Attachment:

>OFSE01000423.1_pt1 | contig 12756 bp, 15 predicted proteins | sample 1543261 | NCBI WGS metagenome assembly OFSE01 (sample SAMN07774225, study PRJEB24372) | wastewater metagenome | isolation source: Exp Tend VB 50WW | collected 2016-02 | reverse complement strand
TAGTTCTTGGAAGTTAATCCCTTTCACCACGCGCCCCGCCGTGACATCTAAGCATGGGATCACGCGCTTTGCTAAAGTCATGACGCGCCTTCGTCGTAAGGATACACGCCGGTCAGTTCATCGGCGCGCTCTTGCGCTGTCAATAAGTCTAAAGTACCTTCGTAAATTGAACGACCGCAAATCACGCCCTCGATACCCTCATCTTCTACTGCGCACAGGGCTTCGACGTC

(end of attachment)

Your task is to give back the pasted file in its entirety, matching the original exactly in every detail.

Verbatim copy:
>OFSE01000423.1_pt1 | contig 12756 bp, 15 predicted proteins | sample 1543261 | NCBI WGS metagenome assembly OFSE01 (sample SAMN07774225, study PRJEB24372) | wastewater metagenome | isolation source: Exp Tend VB 50WW | collected 2016-02 | reverse complement strand
TAGTTCTTGGAAGTTAATCCCTTTCACCACGCGCCCCGCCGTGACATCTAAGCATGGGATCACGCGCTTTGCTAAAGTCATGACGCGCCTTCGTCGTAAGGATACACGCCGGTCAGTTCATCGGCGCGCTCTTGCGCTGTCAATAAGTCTAAAGTACCTTCGTAAATTGAACGACCGCAAATCACGCCCTCGATACCCTCATCTTCTACTGCGCACAGGGCTTCGACGTC